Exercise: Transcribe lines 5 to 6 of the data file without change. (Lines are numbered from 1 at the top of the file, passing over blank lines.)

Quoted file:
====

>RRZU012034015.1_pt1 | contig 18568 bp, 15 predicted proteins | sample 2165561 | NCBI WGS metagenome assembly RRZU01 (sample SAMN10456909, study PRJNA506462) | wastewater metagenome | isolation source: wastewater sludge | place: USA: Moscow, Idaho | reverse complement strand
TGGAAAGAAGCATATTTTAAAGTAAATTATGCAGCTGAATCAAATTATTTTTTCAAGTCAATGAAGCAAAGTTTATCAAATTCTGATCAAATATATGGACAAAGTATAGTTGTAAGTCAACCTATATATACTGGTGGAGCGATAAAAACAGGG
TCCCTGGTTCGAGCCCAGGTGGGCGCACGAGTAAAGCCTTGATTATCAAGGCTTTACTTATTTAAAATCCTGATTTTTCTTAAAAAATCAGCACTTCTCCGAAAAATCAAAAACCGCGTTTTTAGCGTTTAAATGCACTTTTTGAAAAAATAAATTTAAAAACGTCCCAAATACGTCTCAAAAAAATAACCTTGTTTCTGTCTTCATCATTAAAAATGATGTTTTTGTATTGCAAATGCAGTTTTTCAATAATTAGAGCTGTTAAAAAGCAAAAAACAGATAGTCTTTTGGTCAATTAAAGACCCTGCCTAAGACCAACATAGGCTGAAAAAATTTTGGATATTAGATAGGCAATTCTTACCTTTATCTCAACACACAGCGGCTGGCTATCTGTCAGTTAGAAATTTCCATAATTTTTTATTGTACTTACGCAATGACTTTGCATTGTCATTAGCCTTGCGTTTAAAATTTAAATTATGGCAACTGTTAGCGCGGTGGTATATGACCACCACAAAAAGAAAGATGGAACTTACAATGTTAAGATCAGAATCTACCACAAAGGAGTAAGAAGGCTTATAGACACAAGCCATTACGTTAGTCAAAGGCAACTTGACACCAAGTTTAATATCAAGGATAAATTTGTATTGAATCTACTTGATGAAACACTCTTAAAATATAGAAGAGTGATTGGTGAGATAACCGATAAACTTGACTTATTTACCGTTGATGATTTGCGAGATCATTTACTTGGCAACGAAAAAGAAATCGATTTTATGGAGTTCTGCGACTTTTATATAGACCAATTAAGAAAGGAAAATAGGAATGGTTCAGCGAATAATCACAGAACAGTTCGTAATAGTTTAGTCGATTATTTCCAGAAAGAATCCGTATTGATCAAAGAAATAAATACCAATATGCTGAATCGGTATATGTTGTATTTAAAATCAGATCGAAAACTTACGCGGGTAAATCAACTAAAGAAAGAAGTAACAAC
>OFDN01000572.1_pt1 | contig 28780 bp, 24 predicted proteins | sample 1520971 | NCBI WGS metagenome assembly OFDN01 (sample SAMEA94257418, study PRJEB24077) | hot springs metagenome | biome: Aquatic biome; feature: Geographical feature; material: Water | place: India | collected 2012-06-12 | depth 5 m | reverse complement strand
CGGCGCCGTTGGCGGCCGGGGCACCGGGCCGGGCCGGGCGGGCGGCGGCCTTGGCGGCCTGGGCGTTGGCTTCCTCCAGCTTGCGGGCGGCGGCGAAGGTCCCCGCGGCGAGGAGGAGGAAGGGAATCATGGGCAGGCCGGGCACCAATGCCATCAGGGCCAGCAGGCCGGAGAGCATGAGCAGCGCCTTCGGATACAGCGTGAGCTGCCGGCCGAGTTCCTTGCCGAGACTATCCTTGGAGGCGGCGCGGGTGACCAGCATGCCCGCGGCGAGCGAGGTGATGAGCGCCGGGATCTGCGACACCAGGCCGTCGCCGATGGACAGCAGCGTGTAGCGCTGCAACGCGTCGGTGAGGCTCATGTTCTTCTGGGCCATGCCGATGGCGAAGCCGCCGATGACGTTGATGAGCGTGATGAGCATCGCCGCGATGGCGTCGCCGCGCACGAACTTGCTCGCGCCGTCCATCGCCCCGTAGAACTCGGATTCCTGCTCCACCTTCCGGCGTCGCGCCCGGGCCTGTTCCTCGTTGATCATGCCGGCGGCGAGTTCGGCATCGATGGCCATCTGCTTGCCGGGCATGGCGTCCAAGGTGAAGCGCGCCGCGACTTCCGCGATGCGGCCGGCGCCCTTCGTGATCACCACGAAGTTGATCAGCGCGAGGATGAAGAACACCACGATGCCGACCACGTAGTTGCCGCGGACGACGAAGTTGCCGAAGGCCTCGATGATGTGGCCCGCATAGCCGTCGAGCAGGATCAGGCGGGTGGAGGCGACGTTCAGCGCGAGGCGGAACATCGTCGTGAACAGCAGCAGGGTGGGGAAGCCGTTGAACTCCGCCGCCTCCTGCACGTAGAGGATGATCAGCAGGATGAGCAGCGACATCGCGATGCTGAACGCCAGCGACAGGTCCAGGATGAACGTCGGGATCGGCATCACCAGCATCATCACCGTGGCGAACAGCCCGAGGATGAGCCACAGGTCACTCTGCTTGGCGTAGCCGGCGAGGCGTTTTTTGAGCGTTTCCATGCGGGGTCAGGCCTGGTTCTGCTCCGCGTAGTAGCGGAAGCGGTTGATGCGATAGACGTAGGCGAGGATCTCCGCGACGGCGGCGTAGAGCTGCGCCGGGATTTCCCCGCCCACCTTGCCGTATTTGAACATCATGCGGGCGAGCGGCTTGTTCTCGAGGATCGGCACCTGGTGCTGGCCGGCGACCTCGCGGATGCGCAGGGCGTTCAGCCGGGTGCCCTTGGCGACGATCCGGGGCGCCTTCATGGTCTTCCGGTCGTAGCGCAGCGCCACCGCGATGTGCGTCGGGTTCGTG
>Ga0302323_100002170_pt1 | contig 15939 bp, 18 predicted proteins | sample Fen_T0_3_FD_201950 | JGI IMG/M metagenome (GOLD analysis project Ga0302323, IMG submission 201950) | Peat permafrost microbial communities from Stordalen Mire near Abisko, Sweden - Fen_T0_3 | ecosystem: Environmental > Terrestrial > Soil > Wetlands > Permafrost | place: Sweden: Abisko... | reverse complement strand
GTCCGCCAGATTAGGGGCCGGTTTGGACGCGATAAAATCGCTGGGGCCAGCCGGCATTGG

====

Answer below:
CGGCGCCGTTGGCGGCCGGGGCACCGGGCCGGGCCGGGCGGGCGGCGGCCTTGGCGGCCTGGGCGTTGGCTTCCTCCAGCTTGCGGGCGGCGGCGAAGGTCCCCGCGGCGAGGAGGAGGAAGGGAATCATGGGCAGGCCGGGCACCAATGCCATCAGGGCCAGCAGGCCGGAGAGCATGAGCAGCGCCTTCGGATACAGCGTGAGCTGCCGGCCGAGTTCCTTGCCGAGACTATCCTTGGAGGCGGCGCGGGTGACCAGCATGCCCGCGGCGAGCGAGGTGATGAGCGCCGGGATCTGCGACACCAGGCCGTCGCCGATGGACAGCAGCGTGTAGCGCTGCAACGCGTCGGTGAGGCTCATGTTCTTCTGGGCCATGCCGATGGCGAAGCCGCCGATGACGTTGATGAGCGTGATGAGCATCGCCGCGATGGCGTCGCCGCGCACGAACTTGCTCGCGCCGTCCATCGCCCCGTAGAACTCGGATTCCTGCTCCACCTTCCGGCGTCGCGCCCGGGCCTGTTCCTCGTTGATCATGCCGGCGGCGAGTTCGGCATCGATGGCCATCTGCTTGCCGGGCATGGCGTCCAAGGTGAAGCGCGCCGCGACTTCCGCGATGCGGCCGGCGCCCTTCGTGATCACCACGAAGTTGATCAGCGCGAGGATGAAGAACACCACGATGCCGACCACGTAGTTGCCGCGGACGACGAAGTTGCCGAAGGCCTCGATGATGTGGCCCGCATAGCCGTCGAGCAGGATCAGGCGGGTGGAGGCGACGTTCAGCGCGAGGCGGAACATCGTCGTGAACAGCAGCAGGGTGGGGAAGCCGTTGAACTCCGCCGCCTCCTGCACGTAGAGGATGATCAGCAGGATGAGCAGCGACATCGCGATGCTGAACGCCAGCGACAGGTCCAGGATGAACGTCGGGATCGGCATCACCAGCATCATCACCGTGGCGAACAGCCCGAGGATGAGCCACAGGTCACTCTGCTTGGCGTAGCCGGCGAGGCGTTTTTTGAGCGTTTCCATGCGGGGTCAGGCCTGGTTCTGCTCCGCGTAGTAGCGGAAGCGGTTGATGCGATAGACGTAGGCGAGGATCTCCGCGACGGCGGCGTAGAGCTGCGCCGGGATTTCCCCGCCCACCTTGCCGTATTTGAACATCATGCGGGCGAGCGGCTTGTTCTCGAGGATCGGCACCTGGTGCTGGCCGGCGACCTCGCGGATGCGCAGGGCGTTCAGCCGGGTGCCCTTGGCGACGATCCGGGGCGCCTTCATGGTCTTCCGGTCGTAGCGCAGCGCCACCGCGATGTGCGTCGGGTTCGTG
>Ga0302323_100002170_pt1 | contig 15939 bp, 18 predicted proteins | sample Fen_T0_3_FD_201950 | JGI IMG/M metagenome (GOLD analysis project Ga0302323, IMG submission 201950) | Peat permafrost microbial communities from Stordalen Mire near Abisko, Sweden - Fen_T0_3 | ecosystem: Environmental > Terrestrial > Soil > Wetlands > Permafrost | place: Sweden: Abisko... | reverse complement strand